This pin I got from the NSA store. It is the insignia of The Office of Strategic Services (OSS), a United States intelligence agency formed during World War II. This image
was used as a shoulder patch for people in OSS (obviously those NOT undercover), and the patch is shown at the right. OSS was the wartime intelligence agency, and it was a predecessor of the Central Intelligence Agency (CIA). The OSS was formed in order to coordinate espionage activities behind enemy lines for the branches of the United States Armed Forces.
Prior to the formation of the OSS, American intelligence had been conducted on an ad-hoc basis by the various departments of the executive branch, including the State, Treasury, Navy, and War Departments. It had no overall direction, coordination, or control. The US Army and US Navy had separate code-breaking departments: Signals Intelligence Service and OP-20-G. (A previous code-breaking operation of the State Department, MI-8, run by Herbert Yardley, had been shut down in 1929 by Secretary of State Henry Stimson, deeming it an inappropriate function for the diplomatic arm, because “gentlemen don’t read each other’s mail”.)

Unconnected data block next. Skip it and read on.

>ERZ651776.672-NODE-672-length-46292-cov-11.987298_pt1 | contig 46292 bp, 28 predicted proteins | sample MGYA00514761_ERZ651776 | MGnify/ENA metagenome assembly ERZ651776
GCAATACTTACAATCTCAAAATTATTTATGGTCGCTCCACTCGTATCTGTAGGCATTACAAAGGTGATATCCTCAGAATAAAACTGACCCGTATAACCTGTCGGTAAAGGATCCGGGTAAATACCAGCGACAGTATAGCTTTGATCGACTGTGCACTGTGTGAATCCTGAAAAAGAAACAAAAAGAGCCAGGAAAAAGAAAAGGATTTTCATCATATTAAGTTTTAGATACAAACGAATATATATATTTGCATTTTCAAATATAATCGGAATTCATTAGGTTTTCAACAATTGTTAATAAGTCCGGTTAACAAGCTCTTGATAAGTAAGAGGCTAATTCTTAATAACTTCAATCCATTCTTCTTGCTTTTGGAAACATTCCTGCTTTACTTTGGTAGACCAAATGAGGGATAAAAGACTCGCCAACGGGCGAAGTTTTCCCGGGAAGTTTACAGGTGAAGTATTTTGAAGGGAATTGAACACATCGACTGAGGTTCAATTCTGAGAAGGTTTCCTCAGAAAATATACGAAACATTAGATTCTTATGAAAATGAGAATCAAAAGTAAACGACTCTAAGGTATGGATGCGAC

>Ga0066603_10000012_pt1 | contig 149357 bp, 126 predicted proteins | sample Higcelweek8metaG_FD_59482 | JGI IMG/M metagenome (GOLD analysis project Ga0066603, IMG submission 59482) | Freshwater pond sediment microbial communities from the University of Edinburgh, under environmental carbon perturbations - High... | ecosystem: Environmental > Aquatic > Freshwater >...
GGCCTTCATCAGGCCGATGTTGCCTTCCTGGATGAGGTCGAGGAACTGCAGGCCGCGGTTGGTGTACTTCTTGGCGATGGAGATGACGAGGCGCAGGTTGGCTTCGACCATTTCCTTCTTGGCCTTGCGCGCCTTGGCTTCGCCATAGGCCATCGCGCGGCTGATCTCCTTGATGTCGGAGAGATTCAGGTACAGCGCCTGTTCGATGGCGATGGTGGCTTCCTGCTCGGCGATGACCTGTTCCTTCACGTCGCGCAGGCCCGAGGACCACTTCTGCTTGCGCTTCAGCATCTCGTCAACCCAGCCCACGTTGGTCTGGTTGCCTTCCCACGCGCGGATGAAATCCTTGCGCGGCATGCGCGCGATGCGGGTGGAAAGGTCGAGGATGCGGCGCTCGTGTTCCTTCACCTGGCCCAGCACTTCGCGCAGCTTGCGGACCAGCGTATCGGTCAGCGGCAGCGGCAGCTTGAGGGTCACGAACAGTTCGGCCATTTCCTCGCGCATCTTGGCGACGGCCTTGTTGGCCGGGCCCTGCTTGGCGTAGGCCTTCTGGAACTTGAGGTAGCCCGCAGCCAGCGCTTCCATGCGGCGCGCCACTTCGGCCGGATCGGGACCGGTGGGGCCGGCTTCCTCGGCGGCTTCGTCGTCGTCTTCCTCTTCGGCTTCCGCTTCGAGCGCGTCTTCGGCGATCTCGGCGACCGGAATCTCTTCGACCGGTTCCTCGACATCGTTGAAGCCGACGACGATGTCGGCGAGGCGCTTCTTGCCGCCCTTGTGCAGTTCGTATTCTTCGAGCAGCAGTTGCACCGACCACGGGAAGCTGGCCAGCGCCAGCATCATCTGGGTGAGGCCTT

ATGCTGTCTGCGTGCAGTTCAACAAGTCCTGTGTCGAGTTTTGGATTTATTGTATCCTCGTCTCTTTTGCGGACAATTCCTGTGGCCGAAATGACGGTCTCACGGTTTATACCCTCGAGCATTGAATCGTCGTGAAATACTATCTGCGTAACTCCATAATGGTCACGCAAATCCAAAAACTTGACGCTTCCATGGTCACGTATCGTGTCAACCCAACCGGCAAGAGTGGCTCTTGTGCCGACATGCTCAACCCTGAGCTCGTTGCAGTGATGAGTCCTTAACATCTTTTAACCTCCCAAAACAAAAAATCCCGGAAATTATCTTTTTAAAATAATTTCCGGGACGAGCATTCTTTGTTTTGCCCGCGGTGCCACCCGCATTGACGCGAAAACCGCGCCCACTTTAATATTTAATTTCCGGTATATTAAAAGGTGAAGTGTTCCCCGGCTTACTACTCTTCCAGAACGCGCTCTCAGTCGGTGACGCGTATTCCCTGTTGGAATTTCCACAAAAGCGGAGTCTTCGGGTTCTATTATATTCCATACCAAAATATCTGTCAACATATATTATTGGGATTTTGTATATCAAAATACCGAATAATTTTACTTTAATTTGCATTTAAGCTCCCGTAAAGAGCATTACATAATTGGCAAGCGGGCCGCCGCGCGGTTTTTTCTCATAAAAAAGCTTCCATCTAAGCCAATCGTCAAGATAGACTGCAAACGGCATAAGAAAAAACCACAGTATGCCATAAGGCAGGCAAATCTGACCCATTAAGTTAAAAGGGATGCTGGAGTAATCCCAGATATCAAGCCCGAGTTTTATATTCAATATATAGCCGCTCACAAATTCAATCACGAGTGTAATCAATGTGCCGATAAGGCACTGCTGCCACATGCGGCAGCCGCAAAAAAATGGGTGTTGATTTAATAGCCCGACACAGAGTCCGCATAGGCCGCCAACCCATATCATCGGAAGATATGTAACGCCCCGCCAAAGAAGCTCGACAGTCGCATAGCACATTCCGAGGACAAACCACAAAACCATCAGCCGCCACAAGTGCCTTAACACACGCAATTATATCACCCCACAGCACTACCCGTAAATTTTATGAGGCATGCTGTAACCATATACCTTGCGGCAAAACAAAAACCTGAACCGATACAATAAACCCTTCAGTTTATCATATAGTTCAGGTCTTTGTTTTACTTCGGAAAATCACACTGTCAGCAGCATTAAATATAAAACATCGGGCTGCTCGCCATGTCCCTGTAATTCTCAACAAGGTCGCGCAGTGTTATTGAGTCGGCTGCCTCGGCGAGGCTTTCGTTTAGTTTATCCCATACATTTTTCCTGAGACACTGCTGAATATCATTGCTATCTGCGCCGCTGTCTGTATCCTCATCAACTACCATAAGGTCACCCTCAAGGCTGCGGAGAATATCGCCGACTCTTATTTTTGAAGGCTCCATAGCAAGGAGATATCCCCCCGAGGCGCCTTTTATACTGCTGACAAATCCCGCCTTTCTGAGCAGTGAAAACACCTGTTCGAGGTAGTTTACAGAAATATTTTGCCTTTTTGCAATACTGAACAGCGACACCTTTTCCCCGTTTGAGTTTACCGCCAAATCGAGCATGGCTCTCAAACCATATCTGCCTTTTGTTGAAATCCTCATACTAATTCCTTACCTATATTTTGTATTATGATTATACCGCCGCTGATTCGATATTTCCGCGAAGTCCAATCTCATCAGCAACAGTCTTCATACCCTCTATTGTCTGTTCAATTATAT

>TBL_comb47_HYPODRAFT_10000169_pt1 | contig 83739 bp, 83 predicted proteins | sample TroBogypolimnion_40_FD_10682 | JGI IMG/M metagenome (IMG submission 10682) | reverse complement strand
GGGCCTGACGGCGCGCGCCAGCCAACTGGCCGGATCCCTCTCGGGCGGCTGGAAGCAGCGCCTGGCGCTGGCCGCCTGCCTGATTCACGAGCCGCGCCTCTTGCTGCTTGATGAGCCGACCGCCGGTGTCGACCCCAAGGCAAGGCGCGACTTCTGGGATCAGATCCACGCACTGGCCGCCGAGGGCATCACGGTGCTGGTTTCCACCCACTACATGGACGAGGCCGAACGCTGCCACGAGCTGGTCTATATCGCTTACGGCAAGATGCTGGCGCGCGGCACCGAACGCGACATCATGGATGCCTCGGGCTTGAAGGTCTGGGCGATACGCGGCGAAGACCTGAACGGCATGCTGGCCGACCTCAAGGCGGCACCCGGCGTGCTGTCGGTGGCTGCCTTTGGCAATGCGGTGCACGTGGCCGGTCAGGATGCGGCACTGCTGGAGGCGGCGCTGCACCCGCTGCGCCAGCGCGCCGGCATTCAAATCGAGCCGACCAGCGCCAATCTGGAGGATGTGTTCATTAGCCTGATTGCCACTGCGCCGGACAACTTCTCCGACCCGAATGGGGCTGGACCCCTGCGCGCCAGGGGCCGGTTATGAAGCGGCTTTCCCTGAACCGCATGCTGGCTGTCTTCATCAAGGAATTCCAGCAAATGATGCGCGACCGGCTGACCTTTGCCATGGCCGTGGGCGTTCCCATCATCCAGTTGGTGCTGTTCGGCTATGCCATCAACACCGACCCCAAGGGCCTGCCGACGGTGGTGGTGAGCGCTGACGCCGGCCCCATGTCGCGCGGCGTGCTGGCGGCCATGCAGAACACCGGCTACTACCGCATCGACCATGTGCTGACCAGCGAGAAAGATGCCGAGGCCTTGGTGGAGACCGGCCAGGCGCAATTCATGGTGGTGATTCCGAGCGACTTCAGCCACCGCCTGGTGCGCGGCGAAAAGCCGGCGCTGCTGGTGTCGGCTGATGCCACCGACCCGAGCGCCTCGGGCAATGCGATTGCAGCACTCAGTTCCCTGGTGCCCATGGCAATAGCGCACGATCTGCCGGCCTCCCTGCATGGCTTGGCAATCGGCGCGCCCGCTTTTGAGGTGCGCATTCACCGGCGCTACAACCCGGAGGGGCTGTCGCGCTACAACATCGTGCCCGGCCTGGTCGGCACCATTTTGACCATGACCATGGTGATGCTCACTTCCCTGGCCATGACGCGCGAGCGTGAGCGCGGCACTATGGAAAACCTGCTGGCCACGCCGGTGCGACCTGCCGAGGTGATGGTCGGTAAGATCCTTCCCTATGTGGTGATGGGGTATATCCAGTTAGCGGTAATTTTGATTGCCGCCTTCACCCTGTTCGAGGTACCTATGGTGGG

President Franklin D. Roosevelt was concerned about American intelligence deficiencies. On the suggestion of William Stephenson, the senior British intelligence officer in the western hemisphere Roosevelt requested that William J. Donovan draft a plan for an intelligence service based on the British Secret Intelligence Service (MI6) and Special Operations Executive (SOE). Colonel Donovan was employed to evaluate the global military position in order to offer suggestions concerning American intelligence requirements because the U.S. did not have a central intelligence agency. After submitting his work, “Memorandum of Establishment of Service of Strategic Information,” Colonel Donovan was appointed as the “Co-ordinator of Information” (COI) on 11 July 1941. Thereafter the organization was developed with the assistance of the British; Donovan had responsibilities but no actual powers and the existing US agencies were sceptical if not hostile. Until some months after Pearl Harbor, the bulk of OSS intelligence came from the UK. The first OSS agents were trained by British Security Coordination (BSC) in Canada, until training stations were set up in the US with guidance from BSC instructors, who also provided information on how the SOE was arranged and managed. The British immediately made available their short-wave broadcasting capabilities to Europe, Africa and the Far East and provided equipment for agents until American production was established.